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We’ve Reached the Tipping Point

Question: How will climate change affect the geography of our \r\ncountry? 

Richard Florida: Well, I mean, we made a \r\nmess of this. We made a mess of the earth, we made a mess of this \r\nincredible natural environment that God gave us. And it’s just tragic \r\nwhen you think about it. I mean, when you really think about what \r\nindustrialism has done to this planet, you almost say, “Were we aware? \r\nDid we have a giant stroke?” What happened to human beings, and maybe we\r\n invented these technologies that we just couldn’t fully understand, but\r\n we’ve destroyed so much of our environment. 

My hunch is, now \r\nwe've finally—and I’m not an environmental expert—we've finally reached a\r\n point where we understand we have to stop doing this. One, I think \r\npeople are much more aware. Most people are much more aware of their \r\nenvironmental impact, of being more energy efficient. There’s kind of a \r\nnew culture emerging where people are just more careful, a little bit \r\nmore careful, and we have to do much more, but I think the other thing \r\nthat’s really occurring in our society, is we just can’t afford the time\r\n of giant commutes, people are understanding their time is valuable, \r\nthey have to live in denser areas, and they, there’s a fabulous book by \r\nDavid Owens, and I quote it in my book, “The Great Reset,” called “The \r\nGreen Metropolis.” And when he looks at it, as counterintuitive it \r\nsounds, big cities like New York, like Tokyo, are much more energy \r\nefficient than these sprawled out, stretched out, suburban areas.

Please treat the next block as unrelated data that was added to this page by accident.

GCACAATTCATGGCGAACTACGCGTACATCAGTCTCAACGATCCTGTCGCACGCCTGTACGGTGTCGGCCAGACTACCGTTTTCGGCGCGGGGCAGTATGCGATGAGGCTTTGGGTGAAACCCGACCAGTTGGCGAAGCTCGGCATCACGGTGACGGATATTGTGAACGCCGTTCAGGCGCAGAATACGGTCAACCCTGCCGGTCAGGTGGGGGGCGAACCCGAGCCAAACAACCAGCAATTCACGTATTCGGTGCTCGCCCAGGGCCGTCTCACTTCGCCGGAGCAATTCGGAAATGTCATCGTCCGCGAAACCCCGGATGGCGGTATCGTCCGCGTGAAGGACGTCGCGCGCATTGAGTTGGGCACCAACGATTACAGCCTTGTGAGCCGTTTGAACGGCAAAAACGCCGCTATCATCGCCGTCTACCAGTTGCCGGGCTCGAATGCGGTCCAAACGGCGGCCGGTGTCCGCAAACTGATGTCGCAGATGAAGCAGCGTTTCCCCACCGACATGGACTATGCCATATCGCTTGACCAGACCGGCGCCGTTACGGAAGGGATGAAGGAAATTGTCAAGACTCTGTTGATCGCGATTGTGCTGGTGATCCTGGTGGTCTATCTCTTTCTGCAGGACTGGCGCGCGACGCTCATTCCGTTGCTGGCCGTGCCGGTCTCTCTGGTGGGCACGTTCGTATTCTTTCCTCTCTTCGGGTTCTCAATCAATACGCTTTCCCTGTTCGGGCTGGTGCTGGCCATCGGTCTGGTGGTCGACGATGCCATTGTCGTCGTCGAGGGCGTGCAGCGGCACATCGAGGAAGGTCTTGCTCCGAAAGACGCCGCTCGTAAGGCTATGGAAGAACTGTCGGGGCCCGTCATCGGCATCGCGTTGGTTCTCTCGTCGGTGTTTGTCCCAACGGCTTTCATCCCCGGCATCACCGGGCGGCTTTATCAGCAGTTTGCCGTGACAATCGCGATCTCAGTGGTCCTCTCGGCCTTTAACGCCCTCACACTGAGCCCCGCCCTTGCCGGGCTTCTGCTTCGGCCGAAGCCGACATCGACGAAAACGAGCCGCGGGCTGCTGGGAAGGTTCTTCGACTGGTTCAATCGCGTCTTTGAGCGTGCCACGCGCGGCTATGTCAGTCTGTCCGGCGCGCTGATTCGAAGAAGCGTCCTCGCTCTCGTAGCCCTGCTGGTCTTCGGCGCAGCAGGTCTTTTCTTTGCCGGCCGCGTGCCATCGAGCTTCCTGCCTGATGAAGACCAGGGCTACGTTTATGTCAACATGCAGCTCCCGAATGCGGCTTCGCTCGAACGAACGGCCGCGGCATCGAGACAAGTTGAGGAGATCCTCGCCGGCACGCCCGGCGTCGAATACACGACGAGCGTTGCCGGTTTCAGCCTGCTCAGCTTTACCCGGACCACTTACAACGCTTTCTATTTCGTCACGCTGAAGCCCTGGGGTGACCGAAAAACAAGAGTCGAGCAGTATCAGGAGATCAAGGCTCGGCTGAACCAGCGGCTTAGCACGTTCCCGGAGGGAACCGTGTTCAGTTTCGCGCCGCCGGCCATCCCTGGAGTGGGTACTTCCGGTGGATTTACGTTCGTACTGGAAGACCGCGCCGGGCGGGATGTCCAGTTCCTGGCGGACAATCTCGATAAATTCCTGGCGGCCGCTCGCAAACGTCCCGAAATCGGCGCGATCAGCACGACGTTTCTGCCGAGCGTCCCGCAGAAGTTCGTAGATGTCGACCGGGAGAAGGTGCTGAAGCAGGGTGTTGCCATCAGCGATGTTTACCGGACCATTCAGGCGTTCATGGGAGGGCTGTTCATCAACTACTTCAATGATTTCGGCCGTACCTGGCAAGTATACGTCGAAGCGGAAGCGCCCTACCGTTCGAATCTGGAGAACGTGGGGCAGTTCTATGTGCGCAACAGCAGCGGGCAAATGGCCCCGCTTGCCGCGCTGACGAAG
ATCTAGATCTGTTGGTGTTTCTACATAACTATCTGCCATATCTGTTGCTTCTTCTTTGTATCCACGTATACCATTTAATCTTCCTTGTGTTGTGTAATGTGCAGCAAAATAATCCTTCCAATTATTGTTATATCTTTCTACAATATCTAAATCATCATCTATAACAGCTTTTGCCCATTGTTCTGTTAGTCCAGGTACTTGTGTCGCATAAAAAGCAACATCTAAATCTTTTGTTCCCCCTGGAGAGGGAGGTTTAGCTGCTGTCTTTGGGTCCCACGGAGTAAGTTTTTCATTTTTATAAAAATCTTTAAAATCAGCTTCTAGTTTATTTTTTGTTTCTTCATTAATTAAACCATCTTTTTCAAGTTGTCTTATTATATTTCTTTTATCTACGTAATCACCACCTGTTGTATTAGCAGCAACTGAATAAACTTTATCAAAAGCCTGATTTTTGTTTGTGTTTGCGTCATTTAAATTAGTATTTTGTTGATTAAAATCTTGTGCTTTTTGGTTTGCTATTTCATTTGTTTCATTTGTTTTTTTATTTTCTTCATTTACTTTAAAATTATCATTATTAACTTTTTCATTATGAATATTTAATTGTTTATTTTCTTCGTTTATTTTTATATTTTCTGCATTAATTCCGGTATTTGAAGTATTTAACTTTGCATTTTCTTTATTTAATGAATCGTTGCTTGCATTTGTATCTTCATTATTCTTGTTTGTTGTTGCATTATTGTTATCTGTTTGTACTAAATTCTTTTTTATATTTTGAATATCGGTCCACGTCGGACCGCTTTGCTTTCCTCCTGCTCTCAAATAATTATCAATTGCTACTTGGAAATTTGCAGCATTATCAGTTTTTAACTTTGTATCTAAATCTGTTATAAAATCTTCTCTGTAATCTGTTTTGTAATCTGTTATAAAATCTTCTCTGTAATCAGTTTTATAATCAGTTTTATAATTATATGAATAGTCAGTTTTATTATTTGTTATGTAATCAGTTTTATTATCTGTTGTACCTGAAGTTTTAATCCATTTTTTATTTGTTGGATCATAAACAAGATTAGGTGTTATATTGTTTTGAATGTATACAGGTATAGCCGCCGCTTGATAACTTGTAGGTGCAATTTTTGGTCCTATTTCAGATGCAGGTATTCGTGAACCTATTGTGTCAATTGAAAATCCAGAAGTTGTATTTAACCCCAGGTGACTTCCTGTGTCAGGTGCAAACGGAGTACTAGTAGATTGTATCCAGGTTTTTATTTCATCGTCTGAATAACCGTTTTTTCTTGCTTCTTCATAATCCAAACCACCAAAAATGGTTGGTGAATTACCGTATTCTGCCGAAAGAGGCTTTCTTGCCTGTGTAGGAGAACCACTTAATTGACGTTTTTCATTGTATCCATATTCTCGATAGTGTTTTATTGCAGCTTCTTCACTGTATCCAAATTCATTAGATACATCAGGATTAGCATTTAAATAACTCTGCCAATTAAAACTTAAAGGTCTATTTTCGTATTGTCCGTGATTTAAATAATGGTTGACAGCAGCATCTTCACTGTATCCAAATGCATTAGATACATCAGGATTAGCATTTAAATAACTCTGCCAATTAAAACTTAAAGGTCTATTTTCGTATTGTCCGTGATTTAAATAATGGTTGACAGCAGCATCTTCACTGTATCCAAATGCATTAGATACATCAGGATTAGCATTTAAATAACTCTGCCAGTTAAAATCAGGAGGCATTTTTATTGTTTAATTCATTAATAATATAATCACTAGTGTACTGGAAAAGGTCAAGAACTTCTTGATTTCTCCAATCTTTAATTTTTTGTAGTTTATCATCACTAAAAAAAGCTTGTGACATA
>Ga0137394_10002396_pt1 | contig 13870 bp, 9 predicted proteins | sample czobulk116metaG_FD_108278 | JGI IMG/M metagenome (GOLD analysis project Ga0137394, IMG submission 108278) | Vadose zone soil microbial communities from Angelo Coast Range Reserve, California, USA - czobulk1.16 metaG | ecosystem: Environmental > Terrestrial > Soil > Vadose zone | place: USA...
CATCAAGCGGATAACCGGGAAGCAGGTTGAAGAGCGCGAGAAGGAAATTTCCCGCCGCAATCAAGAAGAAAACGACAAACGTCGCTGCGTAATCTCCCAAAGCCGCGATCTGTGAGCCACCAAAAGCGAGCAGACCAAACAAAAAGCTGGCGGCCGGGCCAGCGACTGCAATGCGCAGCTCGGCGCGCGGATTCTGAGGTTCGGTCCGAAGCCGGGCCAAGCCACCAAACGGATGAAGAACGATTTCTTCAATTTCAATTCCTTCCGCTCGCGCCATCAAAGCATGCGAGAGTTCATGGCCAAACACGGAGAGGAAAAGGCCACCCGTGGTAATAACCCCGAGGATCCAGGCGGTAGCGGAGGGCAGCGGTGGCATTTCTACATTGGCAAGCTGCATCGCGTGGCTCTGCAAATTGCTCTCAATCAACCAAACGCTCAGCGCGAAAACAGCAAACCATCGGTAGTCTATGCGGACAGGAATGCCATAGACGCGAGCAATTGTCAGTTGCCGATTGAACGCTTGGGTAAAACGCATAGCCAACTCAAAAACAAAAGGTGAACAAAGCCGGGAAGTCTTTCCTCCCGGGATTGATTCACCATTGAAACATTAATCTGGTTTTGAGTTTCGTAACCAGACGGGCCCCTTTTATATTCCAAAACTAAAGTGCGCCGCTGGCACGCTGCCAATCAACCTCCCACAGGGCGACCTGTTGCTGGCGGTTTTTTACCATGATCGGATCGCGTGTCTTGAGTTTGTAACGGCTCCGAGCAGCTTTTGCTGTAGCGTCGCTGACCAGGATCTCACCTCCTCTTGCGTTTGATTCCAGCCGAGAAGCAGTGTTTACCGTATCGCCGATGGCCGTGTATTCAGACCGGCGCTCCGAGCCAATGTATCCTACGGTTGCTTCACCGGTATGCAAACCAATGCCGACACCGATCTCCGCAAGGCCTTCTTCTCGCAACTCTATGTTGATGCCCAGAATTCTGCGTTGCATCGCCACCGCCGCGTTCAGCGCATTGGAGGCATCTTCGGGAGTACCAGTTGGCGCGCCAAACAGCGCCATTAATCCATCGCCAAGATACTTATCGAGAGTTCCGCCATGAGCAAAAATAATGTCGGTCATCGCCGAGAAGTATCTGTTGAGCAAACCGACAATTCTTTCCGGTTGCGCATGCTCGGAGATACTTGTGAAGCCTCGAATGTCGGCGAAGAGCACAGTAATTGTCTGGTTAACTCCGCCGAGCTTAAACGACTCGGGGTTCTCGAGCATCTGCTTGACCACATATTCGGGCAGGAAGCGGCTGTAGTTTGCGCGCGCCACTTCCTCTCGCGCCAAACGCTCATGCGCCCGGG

So,\r\n I think one of the things we’re going to find is, if we can find a new \r\nway of life which is denser and combine that with environmental \r\nefficiency and by engaging people and being smart about it, we can do a \r\nlot better. But, boy oh boy, you know, I’d say it’s one of the two or \r\nthree big challenges of our time, but it may be, it may well be the \r\nnumber one challenge of our time... I think the important thing is not \r\nto draw a distinction between a natural environment and a human \r\nenvironment. And here’s the way I’d phrase it:

One of the things \r\nindustrialism did to us, which was so tragic, it had taught us, \r\nencouraged us to be wasteful. On the one hand, we could be wasteful of \r\nenvironmental inputs, we could be throwing stuff back into the \r\nenvironment that was toxic. We were just terribly wasteful because we \r\nwere producing these things with new technology. But it also encourages \r\nto be very wasteful of human resources. We treated workers like crap, we\r\n saw them as cogs in the machine, we didn’t skill... I mean, Marx talked\r\n about this and the alienation and exploitation, we can’t waste our \r\nnatural resources and we can’t waste our human resources and what gives \r\nme great hope, I say in the book, “The clock of history is always \r\nticking.” The competitive nature of capitalism means though who are less\r\n wasteful win over time. So those who waste less natural resources get \r\nmore efficient. Those who waste less human resources and use human \r\ncreativity and don’t neglect that talent, win. 

So I think \r\nthere’s something in the logic of capitalism that is at least pointing \r\nus, pointing us toward potentially a more efficient and more \r\ncreative—and I say in the book, you know, “The history of capitalism, \r\nfor the first time now, economic development requires human \r\ndevelopment.” You probably could add to that it requires to some kind of\r\n natural resource cultivation as well. So I think all those three things\r\n point, at least point us in the direction of a better future. 

Recorded\r\n on April 27, 2010
Interviewed by Jessica Liebman

Industrialism taught us how to be wasteful of material and human resources. We need to get out of this mess.

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